"The "disorder existing between will and intellect" does not negate the will (or the intellect) itself."

Uhm, I never said it does. Nor did I deny grace. My whole point in bringing that up was to show where the freaking real disorder exists, and how it does not exist where freaking West says it exists, such as when he says lust is "twisted" desire that needs to be "untwisted". The sin lust is in fact a result of concupiscence.

Thus, when I said lust is "engendered" I am using the word to specifically distinguish it from an "immanent" sense that West distinguishes it as. I am using it in the sense that even in the arising of it in the intellect there is an "engendering" happening, because, well, there's the word "arising", whereas West lumps it in as one and the same with our "rocket jet" "desires". It just needs to be "untwisted" - or the "rockets" "pointed in the right direction". (As though greed was just "twisted" generosity that needed to be "untwisted", and not just that, but that this "twisted generosity" exists wholecloth within you, and to the degree that you "untwist" it is the degree by which the amount of your virtue of generosity is assessed).

But it's funny you should say that, because it is actually West who denies both the intellect and the will - or rather, uses one to deny the other. For he says lust is just a twisted desire that needs to be untwisted: so when one is excercising the will towards its end, which is West's "mature purity", one is using the will to deny the intellect, because the lust which arises in the intellect is, in West world, not an arising in the intellect, but is the wholly immanent rocket-jet of desire, and thus the intellect which realizes its object of lust is denied, because its object is denied. And when an arising of lust happens in the intellect the Westian disciple must recognize it and bow down to it in denial of his will, because it is a rocket-jet desire geared toward union with God that is just twisted up, thus the will to not will the thoughts further is not allowed.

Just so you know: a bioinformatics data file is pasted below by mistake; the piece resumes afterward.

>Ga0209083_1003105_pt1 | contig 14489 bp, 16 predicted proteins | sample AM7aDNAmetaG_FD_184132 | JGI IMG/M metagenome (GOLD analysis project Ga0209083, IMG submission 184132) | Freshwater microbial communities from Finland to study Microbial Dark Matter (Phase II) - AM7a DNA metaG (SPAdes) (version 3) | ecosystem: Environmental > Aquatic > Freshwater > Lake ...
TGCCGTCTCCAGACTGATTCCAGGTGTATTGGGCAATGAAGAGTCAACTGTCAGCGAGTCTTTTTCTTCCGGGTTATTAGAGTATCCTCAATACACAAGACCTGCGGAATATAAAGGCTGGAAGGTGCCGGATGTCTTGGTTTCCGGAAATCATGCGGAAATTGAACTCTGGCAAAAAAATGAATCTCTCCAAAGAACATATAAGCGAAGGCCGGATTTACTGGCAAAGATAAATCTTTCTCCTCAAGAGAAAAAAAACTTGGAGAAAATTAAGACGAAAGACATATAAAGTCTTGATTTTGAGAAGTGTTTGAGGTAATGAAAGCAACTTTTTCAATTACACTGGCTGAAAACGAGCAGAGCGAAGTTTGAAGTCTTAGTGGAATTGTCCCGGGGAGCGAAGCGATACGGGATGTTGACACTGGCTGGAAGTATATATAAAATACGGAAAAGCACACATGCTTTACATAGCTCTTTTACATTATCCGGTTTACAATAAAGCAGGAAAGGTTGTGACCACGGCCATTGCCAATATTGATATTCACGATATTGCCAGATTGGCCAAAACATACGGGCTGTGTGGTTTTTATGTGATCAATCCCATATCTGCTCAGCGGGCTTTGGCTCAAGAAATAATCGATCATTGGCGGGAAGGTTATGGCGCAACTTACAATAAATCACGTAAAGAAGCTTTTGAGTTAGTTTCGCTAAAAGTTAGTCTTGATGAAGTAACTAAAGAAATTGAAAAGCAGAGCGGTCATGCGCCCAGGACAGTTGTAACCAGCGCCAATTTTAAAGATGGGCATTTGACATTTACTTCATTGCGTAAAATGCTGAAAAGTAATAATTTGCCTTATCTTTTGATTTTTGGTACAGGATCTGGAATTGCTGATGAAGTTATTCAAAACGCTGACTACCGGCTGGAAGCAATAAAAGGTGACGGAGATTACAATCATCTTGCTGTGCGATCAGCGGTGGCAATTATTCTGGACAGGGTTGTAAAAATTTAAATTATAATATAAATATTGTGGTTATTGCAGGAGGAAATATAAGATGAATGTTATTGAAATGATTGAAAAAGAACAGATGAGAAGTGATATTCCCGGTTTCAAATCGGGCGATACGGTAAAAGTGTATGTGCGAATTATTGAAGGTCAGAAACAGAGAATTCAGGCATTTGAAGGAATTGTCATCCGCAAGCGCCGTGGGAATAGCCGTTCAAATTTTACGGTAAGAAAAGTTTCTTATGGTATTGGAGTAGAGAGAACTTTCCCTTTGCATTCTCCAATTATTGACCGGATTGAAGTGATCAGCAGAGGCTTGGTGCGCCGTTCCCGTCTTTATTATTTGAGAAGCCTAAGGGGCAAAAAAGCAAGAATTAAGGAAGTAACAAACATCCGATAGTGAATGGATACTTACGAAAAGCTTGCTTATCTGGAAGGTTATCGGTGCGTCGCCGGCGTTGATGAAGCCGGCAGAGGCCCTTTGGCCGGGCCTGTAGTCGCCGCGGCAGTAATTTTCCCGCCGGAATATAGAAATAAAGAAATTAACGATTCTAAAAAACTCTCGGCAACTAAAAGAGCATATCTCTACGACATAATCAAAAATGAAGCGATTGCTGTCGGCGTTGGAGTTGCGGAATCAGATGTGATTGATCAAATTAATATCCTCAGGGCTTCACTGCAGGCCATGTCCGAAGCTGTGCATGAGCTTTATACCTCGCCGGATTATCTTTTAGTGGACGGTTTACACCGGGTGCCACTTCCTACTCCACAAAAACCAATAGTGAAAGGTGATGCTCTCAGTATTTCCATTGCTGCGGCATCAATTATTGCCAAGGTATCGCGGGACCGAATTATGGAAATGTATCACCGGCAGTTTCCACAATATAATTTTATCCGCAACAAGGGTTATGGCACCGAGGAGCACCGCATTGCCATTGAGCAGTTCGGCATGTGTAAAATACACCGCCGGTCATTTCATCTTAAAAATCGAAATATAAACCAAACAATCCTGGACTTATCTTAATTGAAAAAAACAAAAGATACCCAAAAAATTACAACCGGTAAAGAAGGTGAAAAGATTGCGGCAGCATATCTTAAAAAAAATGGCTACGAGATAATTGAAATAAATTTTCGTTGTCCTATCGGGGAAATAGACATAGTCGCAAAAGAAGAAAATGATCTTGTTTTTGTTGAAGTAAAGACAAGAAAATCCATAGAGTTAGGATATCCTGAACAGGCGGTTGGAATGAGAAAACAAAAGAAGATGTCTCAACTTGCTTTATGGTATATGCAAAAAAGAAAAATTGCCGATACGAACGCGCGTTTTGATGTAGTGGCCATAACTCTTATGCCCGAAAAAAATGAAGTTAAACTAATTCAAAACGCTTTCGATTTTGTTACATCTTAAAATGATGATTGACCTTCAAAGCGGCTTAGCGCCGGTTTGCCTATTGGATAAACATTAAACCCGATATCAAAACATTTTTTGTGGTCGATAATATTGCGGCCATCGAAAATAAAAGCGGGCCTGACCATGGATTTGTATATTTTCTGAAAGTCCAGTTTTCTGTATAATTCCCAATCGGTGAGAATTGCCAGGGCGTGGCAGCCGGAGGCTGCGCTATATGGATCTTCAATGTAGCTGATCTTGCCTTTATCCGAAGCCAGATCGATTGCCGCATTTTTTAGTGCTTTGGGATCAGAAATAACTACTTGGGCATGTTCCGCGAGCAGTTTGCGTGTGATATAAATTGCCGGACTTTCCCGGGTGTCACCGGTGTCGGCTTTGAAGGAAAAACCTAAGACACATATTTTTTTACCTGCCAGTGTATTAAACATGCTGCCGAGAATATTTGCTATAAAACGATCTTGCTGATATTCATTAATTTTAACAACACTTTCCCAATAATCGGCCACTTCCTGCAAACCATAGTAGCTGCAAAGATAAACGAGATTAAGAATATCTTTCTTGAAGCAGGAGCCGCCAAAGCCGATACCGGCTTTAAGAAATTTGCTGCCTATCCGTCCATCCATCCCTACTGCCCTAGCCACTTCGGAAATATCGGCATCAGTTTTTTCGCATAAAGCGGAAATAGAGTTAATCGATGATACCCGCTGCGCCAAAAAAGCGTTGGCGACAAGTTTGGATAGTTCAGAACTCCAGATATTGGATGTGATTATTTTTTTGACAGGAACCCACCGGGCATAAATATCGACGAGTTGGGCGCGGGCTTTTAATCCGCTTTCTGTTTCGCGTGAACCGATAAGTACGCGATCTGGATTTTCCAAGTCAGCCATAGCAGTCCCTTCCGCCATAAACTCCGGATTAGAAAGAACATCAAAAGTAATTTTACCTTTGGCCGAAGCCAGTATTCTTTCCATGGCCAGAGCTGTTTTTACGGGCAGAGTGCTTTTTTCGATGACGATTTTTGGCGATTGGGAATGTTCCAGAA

"How does grace work to 'remedy' concupiscence relative to intellect and will?"